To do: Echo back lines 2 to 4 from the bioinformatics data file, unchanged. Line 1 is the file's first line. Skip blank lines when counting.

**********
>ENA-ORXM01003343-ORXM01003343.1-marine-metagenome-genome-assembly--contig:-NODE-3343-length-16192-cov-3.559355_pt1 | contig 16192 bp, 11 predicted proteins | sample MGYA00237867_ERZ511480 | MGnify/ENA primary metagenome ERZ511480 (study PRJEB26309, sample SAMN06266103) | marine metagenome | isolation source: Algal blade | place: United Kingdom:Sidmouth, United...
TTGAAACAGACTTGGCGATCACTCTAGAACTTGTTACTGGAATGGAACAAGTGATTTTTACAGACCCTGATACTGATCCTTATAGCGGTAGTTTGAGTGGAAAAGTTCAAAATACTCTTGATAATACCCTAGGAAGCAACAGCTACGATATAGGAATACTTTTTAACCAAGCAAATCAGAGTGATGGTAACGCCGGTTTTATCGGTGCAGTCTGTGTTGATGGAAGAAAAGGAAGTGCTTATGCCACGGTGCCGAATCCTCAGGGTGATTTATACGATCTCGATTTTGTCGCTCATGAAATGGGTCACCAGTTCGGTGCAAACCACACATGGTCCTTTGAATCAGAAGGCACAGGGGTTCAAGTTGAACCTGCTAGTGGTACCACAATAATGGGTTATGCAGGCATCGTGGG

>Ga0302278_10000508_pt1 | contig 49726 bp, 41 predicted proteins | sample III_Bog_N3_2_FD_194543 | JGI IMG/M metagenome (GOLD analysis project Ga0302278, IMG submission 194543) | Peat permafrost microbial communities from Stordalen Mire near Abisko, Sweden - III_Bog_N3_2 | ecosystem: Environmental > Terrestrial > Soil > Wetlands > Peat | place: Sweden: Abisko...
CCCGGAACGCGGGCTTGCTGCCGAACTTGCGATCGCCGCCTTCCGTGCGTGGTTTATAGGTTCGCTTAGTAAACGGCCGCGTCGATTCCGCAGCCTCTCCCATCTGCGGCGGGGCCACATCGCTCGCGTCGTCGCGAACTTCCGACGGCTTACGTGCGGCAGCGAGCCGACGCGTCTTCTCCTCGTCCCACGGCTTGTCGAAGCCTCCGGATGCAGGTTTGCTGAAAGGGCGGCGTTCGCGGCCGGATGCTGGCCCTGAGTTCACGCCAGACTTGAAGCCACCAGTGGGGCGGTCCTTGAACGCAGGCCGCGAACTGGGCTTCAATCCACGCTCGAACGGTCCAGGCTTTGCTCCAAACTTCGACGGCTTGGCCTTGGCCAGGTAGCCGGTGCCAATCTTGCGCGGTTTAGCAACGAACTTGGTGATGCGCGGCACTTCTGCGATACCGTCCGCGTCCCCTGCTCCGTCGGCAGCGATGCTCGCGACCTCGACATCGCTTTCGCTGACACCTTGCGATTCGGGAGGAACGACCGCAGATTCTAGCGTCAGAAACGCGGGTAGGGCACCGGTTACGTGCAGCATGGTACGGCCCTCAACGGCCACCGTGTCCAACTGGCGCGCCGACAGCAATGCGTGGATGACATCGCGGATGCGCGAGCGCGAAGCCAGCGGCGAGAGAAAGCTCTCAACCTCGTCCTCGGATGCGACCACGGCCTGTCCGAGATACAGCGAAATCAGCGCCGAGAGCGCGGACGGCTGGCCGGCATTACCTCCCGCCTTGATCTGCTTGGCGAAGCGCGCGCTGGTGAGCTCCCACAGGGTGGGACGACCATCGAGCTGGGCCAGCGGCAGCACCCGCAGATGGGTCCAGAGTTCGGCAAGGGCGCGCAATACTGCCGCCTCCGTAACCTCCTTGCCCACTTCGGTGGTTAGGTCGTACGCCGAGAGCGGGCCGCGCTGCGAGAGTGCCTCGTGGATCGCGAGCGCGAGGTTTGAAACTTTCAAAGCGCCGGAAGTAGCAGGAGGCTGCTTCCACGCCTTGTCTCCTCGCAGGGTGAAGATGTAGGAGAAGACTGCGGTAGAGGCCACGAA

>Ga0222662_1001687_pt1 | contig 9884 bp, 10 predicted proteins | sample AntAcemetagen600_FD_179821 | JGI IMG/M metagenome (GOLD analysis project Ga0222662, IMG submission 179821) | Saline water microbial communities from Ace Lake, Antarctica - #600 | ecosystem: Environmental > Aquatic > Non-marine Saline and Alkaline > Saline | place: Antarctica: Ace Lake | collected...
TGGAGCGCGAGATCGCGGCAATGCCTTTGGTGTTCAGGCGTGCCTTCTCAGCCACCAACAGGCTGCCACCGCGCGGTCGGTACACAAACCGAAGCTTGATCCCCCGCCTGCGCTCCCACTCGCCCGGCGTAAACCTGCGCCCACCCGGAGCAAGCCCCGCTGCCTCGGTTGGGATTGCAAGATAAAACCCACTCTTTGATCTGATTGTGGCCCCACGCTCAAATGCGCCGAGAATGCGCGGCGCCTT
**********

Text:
TTGAAACAGACTTGGCGATCACTCTAGAACTTGTTACTGGAATGGAACAAGTGATTTTTACAGACCCTGATACTGATCCTTATAGCGGTAGTTTGAGTGGAAAAGTTCAAAATACTCTTGATAATACCCTAGGAAGCAACAGCTACGATATAGGAATACTTTTTAACCAAGCAAATCAGAGTGATGGTAACGCCGGTTTTATCGGTGCAGTCTGTGTTGATGGAAGAAAAGGAAGTGCTTATGCCACGGTGCCGAATCCTCAGGGTGATTTATACGATCTCGATTTTGTCGCTCATGAAATGGGTCACCAGTTCGGTGCAAACCACACATGGTCCTTTGAATCAGAAGGCACAGGGGTTCAAGTTGAACCTGCTAGTGGTACCACAATAATGGGTTATGCAGGCATCGTGGG

>Ga0302278_10000508_pt1 | contig 49726 bp, 41 predicted proteins | sample III_Bog_N3_2_FD_194543 | JGI IMG/M metagenome (GOLD analysis project Ga0302278, IMG submission 194543) | Peat permafrost microbial communities from Stordalen Mire near Abisko, Sweden - III_Bog_N3_2 | ecosystem: Environmental > Terrestrial > Soil > Wetlands > Peat | place: Sweden: Abisko...
CCCGGAACGCGGGCTTGCTGCCGAACTTGCGATCGCCGCCTTCCGTGCGTGGTTTATAGGTTCGCTTAGTAAACGGCCGCGTCGATTCCGCAGCCTCTCCCATCTGCGGCGGGGCCACATCGCTCGCGTCGTCGCGAACTTCCGACGGCTTACGTGCGGCAGCGAGCCGACGCGTCTTCTCCTCGTCCCACGGCTTGTCGAAGCCTCCGGATGCAGGTTTGCTGAAAGGGCGGCGTTCGCGGCCGGATGCTGGCCCTGAGTTCACGCCAGACTTGAAGCCACCAGTGGGGCGGTCCTTGAACGCAGGCCGCGAACTGGGCTTCAATCCACGCTCGAACGGTCCAGGCTTTGCTCCAAACTTCGACGGCTTGGCCTTGGCCAGGTAGCCGGTGCCAATCTTGCGCGGTTTAGCAACGAACTTGGTGATGCGCGGCACTTCTGCGATACCGTCCGCGTCCCCTGCTCCGTCGGCAGCGATGCTCGCGACCTCGACATCGCTTTCGCTGACACCTTGCGATTCGGGAGGAACGACCGCAGATTCTAGCGTCAGAAACGCGGGTAGGGCACCGGTTACGTGCAGCATGGTACGGCCCTCAACGGCCACCGTGTCCAACTGGCGCGCCGACAGCAATGCGTGGATGACATCGCGGATGCGCGAGCGCGAAGCCAGCGGCGAGAGAAAGCTCTCAACCTCGTCCTCGGATGCGACCACGGCCTGTCCGAGATACAGCGAAATCAGCGCCGAGAGCGCGGACGGCTGGCCGGCATTACCTCCCGCCTTGATCTGCTTGGCGAAGCGCGCGCTGGTGAGCTCCCACAGGGTGGGACGACCATCGAGCTGGGCCAGCGGCAGCACCCGCAGATGGGTCCAGAGTTCGGCAAGGGCGCGCAATACTGCCGCCTCCGTAACCTCCTTGCCCACTTCGGTGGTTAGGTCGTACGCCGAGAGCGGGCCGCGCTGCGAGAGTGCCTCGTGGATCGCGAGCGCGAGGTTTGAAACTTTCAAAGCGCCGGAAGTAGCAGGAGGCTGCTTCCACGCCTTGTCTCCTCGCAGGGTGAAGATGTAGGAGAAGACTGCGGTAGAGGCCACGAA